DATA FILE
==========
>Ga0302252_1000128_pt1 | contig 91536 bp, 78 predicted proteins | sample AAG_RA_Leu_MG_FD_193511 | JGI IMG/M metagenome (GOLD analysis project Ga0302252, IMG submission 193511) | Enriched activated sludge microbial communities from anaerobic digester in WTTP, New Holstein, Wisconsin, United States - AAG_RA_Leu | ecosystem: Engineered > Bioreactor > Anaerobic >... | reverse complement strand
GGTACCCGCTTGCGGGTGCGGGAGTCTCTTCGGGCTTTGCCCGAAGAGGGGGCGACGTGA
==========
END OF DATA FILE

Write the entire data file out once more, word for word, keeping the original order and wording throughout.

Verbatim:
>Ga0302252_1000128_pt1 | contig 91536 bp, 78 predicted proteins | sample AAG_RA_Leu_MG_FD_193511 | JGI IMG/M metagenome (GOLD analysis project Ga0302252, IMG submission 193511) | Enriched activated sludge microbial communities from anaerobic digester in WTTP, New Holstein, Wisconsin, United States - AAG_RA_Leu | ecosystem: Engineered > Bioreactor > Anaerobic >... | reverse complement strand
GGTACCCGCTTGCGGGTGCGGGAGTCTCTTCGGGCTTTGCCCGAAGAGGGGGCGACGTGA